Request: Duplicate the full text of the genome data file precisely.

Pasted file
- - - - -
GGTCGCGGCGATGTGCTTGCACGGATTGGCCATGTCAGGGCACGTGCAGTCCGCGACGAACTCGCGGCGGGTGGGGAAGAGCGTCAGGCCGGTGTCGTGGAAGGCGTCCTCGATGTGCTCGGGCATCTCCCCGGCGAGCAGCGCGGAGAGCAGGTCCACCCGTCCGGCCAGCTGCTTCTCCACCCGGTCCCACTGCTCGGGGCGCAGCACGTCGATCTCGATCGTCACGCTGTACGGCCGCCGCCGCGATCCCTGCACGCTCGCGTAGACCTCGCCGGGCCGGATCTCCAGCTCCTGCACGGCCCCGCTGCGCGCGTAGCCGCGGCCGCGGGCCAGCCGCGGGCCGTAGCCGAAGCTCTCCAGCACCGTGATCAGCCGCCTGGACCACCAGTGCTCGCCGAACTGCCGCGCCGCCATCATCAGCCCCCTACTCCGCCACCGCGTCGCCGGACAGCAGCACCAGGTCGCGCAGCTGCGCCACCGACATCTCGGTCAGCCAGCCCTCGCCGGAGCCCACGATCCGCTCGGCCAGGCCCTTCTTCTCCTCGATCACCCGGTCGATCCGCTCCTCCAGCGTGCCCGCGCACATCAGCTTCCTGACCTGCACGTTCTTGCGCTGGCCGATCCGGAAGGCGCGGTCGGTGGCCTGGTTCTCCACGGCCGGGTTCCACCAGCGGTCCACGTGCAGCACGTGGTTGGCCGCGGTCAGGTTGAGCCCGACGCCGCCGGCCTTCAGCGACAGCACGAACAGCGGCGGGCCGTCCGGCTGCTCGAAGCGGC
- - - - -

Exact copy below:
GGTCGCGGCGATGTGCTTGCACGGATTGGCCATGTCAGGGCACGTGCAGTCCGCGACGAACTCGCGGCGGGTGGGGAAGAGCGTCAGGCCGGTGTCGTGGAAGGCGTCCTCGATGTGCTCGGGCATCTCCCCGGCGAGCAGCGCGGAGAGCAGGTCCACCCGTCCGGCCAGCTGCTTCTCCACCCGGTCCCACTGCTCGGGGCGCAGCACGTCGATCTCGATCGTCACGCTGTACGGCCGCCGCCGCGATCCCTGCACGCTCGCGTAGACCTCGCCGGGCCGGATCTCCAGCTCCTGCACGGCCCCGCTGCGCGCGTAGCCGCGGCCGCGGGCCAGCCGCGGGCCGTAGCCGAAGCTCTCCAGCACCGTGATCAGCCGCCTGGACCACCAGTGCTCGCCGAACTGCCGCGCCGCCATCATCAGCCCCCTACTCCGCCACCGCGTCGCCGGACAGCAGCACCAGGTCGCGCAGCTGCGCCACCGACATCTCGGTCAGCCAGCCCTCGCCGGAGCCCACGATCCGCTCGGCCAGGCCCTTCTTCTCCTCGATCACCCGGTCGATCCGCTCCTCCAGCGTGCCCGCGCACATCAGCTTCCTGACCTGCACGTTCTTGCGCTGGCCGATCCGGAAGGCGCGGTCGGTGGCCTGGTTCTCCACGGCCGGGTTCCACCAGCGGTCCACGTGCAGCACGTGGTTGGCCGCGGTCAGGTTGAGCCCGACGCCGCCGGCCTTCAGCGACAGCACGAACAGCGGCGGGCCGTCCGGCTGCTCGAAGCGGC